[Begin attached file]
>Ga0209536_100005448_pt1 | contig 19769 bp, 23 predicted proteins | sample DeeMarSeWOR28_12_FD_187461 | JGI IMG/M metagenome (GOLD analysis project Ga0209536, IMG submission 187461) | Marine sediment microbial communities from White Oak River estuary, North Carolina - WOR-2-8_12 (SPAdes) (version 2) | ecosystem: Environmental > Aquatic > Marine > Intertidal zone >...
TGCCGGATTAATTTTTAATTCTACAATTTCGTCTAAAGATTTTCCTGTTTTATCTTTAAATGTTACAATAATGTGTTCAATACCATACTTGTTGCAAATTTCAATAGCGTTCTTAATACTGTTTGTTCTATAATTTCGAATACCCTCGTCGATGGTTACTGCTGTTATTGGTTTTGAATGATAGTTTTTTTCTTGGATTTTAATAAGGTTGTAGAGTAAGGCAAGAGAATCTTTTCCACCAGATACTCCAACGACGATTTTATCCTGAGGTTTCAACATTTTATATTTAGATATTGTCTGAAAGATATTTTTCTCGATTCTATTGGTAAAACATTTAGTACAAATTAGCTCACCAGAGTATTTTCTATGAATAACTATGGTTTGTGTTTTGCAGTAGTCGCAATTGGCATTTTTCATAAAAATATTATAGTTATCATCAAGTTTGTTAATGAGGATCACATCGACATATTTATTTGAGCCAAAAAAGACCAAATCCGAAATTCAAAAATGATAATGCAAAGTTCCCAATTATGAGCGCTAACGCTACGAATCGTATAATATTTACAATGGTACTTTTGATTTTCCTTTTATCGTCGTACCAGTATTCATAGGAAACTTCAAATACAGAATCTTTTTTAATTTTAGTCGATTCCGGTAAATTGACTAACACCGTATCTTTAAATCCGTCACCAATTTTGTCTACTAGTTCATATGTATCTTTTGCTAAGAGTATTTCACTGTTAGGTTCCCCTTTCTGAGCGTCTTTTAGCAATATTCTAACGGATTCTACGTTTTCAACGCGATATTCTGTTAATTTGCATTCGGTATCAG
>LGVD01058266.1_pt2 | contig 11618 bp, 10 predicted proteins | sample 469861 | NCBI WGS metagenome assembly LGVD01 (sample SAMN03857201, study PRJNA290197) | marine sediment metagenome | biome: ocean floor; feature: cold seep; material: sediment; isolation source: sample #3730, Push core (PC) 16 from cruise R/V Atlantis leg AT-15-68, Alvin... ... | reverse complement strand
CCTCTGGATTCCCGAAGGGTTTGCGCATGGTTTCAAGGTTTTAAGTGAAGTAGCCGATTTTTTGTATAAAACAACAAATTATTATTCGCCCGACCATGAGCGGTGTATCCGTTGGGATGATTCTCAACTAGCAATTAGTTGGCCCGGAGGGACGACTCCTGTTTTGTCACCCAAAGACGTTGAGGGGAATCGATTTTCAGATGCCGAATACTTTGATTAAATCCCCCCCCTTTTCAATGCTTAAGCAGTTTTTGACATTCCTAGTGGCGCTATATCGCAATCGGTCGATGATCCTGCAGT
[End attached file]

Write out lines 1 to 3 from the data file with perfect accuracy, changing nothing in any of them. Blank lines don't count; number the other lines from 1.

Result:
>Ga0209536_100005448_pt1 | contig 19769 bp, 23 predicted proteins | sample DeeMarSeWOR28_12_FD_187461 | JGI IMG/M metagenome (GOLD analysis project Ga0209536, IMG submission 187461) | Marine sediment microbial communities from White Oak River estuary, North Carolina - WOR-2-8_12 (SPAdes) (version 2) | ecosystem: Environmental > Aquatic > Marine > Intertidal zone >...
TGCCGGATTAATTTTTAATTCTACAATTTCGTCTAAAGATTTTCCTGTTTTATCTTTAAATGTTACAATAATGTGTTCAATACCATACTTGTTGCAAATTTCAATAGCGTTCTTAATACTGTTTGTTCTATAATTTCGAATACCCTCGTCGATGGTTACTGCTGTTATTGGTTTTGAATGATAGTTTTTTTCTTGGATTTTAATAAGGTTGTAGAGTAAGGCAAGAGAATCTTTTCCACCAGATACTCCAACGACGATTTTATCCTGAGGTTTCAACATTTTATATTTAGATATTGTCTGAAAGATATTTTTCTCGATTCTATTGGTAAAACATTTAGTACAAATTAGCTCACCAGAGTATTTTCTATGAATAACTATGGTTTGTGTTTTGCAGTAGTCGCAATTGGCATTTTTCATAAAAATATTATAGTTATCATCAAGTTTGTTAATGAGGATCACATCGACATATTTATTTGAGCCAAAAAAGACCAAATCCGAAATTCAAAAATGATAATGCAAAGTTCCCAATTATGAGCGCTAACGCTACGAATCGTATAATATTTACAATGGTACTTTTGATTTTCCTTTTATCGTCGTACCAGTATTCATAGGAAACTTCAAATACAGAATCTTTTTTAATTTTAGTCGATTCCGGTAAATTGACTAACACCGTATCTTTAAATCCGTCACCAATTTTGTCTACTAGTTCATATGTATCTTTTGCTAAGAGTATTTCACTGTTAGGTTCCCCTTTCTGAGCGTCTTTTAGCAATATTCTAACGGATTCTACGTTTTCAACGCGATATTCTGTTAATTTGCATTCGGTATCAG
>LGVD01058266.1_pt2 | contig 11618 bp, 10 predicted proteins | sample 469861 | NCBI WGS metagenome assembly LGVD01 (sample SAMN03857201, study PRJNA290197) | marine sediment metagenome | biome: ocean floor; feature: cold seep; material: sediment; isolation source: sample #3730, Push core (PC) 16 from cruise R/V Atlantis leg AT-15-68, Alvin... ... | reverse complement strand